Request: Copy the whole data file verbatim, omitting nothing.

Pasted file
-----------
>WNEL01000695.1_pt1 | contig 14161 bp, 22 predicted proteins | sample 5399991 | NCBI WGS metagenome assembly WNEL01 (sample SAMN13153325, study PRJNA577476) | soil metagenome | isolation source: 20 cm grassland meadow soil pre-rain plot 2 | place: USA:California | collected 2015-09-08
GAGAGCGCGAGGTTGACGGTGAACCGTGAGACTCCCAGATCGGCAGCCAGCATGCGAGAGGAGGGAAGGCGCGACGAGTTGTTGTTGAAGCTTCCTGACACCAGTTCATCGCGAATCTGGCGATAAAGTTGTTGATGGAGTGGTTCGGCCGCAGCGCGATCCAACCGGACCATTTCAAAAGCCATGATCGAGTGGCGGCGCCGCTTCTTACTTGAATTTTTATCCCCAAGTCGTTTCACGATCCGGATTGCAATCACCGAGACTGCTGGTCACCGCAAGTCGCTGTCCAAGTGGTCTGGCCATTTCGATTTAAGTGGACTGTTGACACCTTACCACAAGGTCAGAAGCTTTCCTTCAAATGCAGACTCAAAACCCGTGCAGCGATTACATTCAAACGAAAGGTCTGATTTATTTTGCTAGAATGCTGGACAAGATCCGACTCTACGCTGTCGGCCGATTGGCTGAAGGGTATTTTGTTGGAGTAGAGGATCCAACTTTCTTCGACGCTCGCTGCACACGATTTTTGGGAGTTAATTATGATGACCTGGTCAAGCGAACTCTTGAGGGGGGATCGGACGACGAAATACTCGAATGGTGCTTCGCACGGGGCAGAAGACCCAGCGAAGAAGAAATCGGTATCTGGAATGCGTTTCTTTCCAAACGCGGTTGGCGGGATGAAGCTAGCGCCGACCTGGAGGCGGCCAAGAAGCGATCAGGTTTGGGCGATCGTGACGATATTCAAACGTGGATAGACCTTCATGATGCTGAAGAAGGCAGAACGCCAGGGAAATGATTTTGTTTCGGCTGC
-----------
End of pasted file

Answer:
>WNEL01000695.1_pt1 | contig 14161 bp, 22 predicted proteins | sample 5399991 | NCBI WGS metagenome assembly WNEL01 (sample SAMN13153325, study PRJNA577476) | soil metagenome | isolation source: 20 cm grassland meadow soil pre-rain plot 2 | place: USA:California | collected 2015-09-08
GAGAGCGCGAGGTTGACGGTGAACCGTGAGACTCCCAGATCGGCAGCCAGCATGCGAGAGGAGGGAAGGCGCGACGAGTTGTTGTTGAAGCTTCCTGACACCAGTTCATCGCGAATCTGGCGATAAAGTTGTTGATGGAGTGGTTCGGCCGCAGCGCGATCCAACCGGACCATTTCAAAAGCCATGATCGAGTGGCGGCGCCGCTTCTTACTTGAATTTTTATCCCCAAGTCGTTTCACGATCCGGATTGCAATCACCGAGACTGCTGGTCACCGCAAGTCGCTGTCCAAGTGGTCTGGCCATTTCGATTTAAGTGGACTGTTGACACCTTACCACAAGGTCAGAAGCTTTCCTTCAAATGCAGACTCAAAACCCGTGCAGCGATTACATTCAAACGAAAGGTCTGATTTATTTTGCTAGAATGCTGGACAAGATCCGACTCTACGCTGTCGGCCGATTGGCTGAAGGGTATTTTGTTGGAGTAGAGGATCCAACTTTCTTCGACGCTCGCTGCACACGATTTTTGGGAGTTAATTATGATGACCTGGTCAAGCGAACTCTTGAGGGGGGATCGGACGACGAAATACTCGAATGGTGCTTCGCACGGGGCAGAAGACCCAGCGAAGAAGAAATCGGTATCTGGAATGCGTTTCTTTCCAAACGCGGTTGGCGGGATGAAGCTAGCGCCGACCTGGAGGCGGCCAAGAAGCGATCAGGTTTGGGCGATCGTGACGATATTCAAACGTGGATAGACCTTCATGATGCTGAAGAAGGCAGAACGCCAGGGAAATGATTTTGTTTCGGCTGC